At Year’s End, Reserve Bank Leaves Cash Rate At 1.5%

As 2016 ends, the Reserve Bank of Australia has left the cash rate at 1.5%.

At its monthly board meeting, the bank made no change to the rate that has been in place since August. Movements in the cash rate are generally reflected in movements in commercial interest rates.

In a statement, the bank’s Governor, Philip Lowe, repeated points made in previous months about rising commodity prices, the effective functioning of financial markets and Australia’s transition from the mining investment boom. It says unemployment has decreased, inflation is low and the housing market has strengthened.

At the beginning of the year, the cash rate was 2.0%. The bank reduced the rate by 0.25% in May and by 0.25% in August. The rate is at an historic low point.

Statement by Philip Lowe, Governor of the Reserve Bank of Australia.

Monetary Policy Decision

At its meeting today, the Board decided to leave the cash rate unchanged at 1.50 per cent.

The global economy is continuing to grow, at a lower than average pace. Labour market conditions in the advanced economies have improved over the past year. Economic conditions in China have steadied, supported by growth in infrastructure and property construction, although medium-term risks to growth remain. Inflation remains below most central banks’ targets, although headline inflation rates have increased recently. Globally, the outlook for inflation is more balanced than it has been for some time. [Read more…]


Chris Bowen: The End Of Australian Exceptionalism?

Shadow Treasurer Chris Bowen has addressed the National Press Club on the ALP’s approach to economic policy.

Bowen

  • Listen to Bowen’s speech (24m – transcript below)
  • Listen to Bowen take questions (37m)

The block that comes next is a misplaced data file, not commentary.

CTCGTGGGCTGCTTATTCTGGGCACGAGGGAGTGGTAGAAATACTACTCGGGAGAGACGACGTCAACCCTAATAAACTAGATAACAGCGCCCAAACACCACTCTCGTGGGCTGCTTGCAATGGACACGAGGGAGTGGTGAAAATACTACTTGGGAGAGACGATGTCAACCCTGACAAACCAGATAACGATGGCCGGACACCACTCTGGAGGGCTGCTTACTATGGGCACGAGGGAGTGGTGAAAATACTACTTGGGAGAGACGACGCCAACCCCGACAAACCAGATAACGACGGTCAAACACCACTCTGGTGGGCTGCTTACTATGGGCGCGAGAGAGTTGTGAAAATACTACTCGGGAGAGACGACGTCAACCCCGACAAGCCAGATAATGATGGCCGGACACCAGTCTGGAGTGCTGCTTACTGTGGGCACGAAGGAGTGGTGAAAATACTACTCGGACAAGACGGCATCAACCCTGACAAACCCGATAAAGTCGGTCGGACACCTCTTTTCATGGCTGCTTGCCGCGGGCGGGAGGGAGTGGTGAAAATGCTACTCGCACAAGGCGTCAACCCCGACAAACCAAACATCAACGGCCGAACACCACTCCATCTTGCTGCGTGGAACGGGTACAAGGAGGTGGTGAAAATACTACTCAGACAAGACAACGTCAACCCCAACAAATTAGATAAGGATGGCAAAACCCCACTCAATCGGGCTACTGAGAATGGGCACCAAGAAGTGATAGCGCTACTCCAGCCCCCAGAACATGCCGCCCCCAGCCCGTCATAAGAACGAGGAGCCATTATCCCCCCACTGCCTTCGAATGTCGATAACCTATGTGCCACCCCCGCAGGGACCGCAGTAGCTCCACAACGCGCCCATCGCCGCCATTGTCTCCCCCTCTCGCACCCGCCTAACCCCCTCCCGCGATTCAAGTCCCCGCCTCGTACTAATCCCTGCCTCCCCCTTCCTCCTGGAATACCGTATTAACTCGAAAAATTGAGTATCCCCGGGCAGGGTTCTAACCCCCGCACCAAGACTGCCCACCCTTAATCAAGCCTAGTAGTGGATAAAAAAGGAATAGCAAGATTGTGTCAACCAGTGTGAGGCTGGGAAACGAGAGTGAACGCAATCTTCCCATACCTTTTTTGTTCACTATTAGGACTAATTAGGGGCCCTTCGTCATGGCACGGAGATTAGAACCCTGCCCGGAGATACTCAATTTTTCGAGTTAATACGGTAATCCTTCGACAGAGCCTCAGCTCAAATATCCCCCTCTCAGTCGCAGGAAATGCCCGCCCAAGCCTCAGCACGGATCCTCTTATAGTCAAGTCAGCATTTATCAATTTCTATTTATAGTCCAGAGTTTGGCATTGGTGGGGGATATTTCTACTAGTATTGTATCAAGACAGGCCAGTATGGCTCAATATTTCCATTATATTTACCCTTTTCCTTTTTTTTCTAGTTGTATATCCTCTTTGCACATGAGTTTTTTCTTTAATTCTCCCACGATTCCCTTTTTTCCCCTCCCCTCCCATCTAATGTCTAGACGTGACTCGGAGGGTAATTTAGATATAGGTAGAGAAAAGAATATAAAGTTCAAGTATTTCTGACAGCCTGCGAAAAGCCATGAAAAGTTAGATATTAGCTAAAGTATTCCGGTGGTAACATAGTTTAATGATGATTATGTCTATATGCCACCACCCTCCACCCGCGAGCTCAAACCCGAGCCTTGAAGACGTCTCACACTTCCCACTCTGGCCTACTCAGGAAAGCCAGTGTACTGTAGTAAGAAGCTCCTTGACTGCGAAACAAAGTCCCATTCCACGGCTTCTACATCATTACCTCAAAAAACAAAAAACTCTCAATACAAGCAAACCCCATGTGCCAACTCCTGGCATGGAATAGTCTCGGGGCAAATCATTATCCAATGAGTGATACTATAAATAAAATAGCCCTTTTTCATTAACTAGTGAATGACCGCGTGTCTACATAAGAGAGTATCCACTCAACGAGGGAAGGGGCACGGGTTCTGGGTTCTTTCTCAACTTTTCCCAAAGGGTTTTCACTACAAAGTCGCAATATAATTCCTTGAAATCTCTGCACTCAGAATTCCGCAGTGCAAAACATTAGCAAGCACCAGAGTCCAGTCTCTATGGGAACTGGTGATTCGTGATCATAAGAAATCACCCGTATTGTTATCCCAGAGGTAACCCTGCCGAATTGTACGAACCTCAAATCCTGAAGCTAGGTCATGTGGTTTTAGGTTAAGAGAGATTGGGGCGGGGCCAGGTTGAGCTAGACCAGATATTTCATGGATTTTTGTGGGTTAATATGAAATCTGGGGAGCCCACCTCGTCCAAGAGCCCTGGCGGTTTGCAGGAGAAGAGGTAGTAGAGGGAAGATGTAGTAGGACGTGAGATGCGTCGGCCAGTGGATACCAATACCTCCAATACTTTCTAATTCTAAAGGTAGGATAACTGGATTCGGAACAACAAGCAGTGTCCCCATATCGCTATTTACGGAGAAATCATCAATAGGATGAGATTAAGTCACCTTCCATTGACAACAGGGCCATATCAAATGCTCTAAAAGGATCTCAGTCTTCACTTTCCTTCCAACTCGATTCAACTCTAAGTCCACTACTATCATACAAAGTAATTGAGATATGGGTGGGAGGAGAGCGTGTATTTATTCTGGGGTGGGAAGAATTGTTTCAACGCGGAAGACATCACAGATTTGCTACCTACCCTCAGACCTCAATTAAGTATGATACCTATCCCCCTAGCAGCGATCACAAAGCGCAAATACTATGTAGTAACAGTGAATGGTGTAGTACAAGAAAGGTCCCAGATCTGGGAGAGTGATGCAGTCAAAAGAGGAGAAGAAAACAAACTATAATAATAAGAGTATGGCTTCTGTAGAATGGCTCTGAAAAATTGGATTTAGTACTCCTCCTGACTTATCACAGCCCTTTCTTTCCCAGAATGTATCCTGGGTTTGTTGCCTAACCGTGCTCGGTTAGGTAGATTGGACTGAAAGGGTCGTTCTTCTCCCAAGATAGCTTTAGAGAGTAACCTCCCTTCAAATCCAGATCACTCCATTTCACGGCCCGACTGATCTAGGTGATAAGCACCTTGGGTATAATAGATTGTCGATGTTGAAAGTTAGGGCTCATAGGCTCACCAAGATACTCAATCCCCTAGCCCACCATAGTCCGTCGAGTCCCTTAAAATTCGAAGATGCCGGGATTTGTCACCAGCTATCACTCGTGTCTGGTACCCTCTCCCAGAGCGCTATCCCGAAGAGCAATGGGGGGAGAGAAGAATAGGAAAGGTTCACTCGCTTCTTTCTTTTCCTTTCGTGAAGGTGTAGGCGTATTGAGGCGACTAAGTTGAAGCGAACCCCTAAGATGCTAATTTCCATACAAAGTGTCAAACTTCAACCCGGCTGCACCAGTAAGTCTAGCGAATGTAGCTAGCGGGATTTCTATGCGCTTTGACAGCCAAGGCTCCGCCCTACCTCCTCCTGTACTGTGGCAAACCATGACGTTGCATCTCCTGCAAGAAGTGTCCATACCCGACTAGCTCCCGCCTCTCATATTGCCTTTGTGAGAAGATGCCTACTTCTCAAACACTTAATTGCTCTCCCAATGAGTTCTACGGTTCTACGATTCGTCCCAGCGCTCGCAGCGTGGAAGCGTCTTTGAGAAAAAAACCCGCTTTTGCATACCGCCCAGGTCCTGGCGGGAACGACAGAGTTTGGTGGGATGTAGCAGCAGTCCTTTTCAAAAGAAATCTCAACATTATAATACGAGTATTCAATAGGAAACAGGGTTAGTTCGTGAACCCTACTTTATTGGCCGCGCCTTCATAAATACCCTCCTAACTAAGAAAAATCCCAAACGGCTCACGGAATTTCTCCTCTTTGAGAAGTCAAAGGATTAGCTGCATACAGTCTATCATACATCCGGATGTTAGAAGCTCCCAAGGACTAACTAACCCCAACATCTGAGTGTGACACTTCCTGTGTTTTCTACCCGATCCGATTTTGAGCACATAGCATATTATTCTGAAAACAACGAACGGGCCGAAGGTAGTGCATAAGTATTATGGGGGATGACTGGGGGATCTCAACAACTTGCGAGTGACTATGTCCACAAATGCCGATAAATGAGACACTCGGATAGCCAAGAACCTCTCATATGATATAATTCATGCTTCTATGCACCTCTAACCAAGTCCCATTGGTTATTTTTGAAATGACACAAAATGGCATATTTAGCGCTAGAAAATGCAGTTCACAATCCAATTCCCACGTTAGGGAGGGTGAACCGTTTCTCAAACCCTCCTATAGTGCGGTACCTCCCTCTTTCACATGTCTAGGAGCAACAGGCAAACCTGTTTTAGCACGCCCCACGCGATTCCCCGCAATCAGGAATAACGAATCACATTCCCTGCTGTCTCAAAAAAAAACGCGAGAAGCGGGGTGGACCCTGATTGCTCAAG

• Watch Bowen’s complete appearance (61m)

Transcript of Shadow Treasurer Chris Bowen’s Address to the National Press Club.

THE END OF AUSTRALIAN EXCEPTIONALISM?

I first acknowledge the traditional owners of the land on which we meet, the Ngunnawal and Ngambri people, and acknowledge elders past and present and emerging, as well as re-commit myself to the task of eradicating Indigenous disadvantage in Australia. [Read more…]


Chinese Own Less Than 1% Of Agricultural Land; Figures Show 86% Land Australian-Owned; Half Of All Foreign Investment Is From UK

Figures released today by the Australian Taxation Office show that 86.4% of the nation’s agricultural land is held by Australians. Foreign interests hold 13.6%, whilst Chinese interests control just 0.4% of the total.

Figures from the Register of Foreign Ownership of Agricultural Land show that over half of all foreign investment in Australian agricultural land is held by the United Kingdom (52.7%), which has 27.5 million hectares, or 7.2%, of total agricultural land.

United States interests hold 14.8% of all foreign investment in land. This represents 7.7 million hectares, or 2% of the total.

The Netherlands, Singapore, China, Philippines, Switzerland, Jersey, Indonesia and Japan hold 21% of all foreign investment. Together, the top 10 countries account for 88.5% of all foreign investment in agricultural land.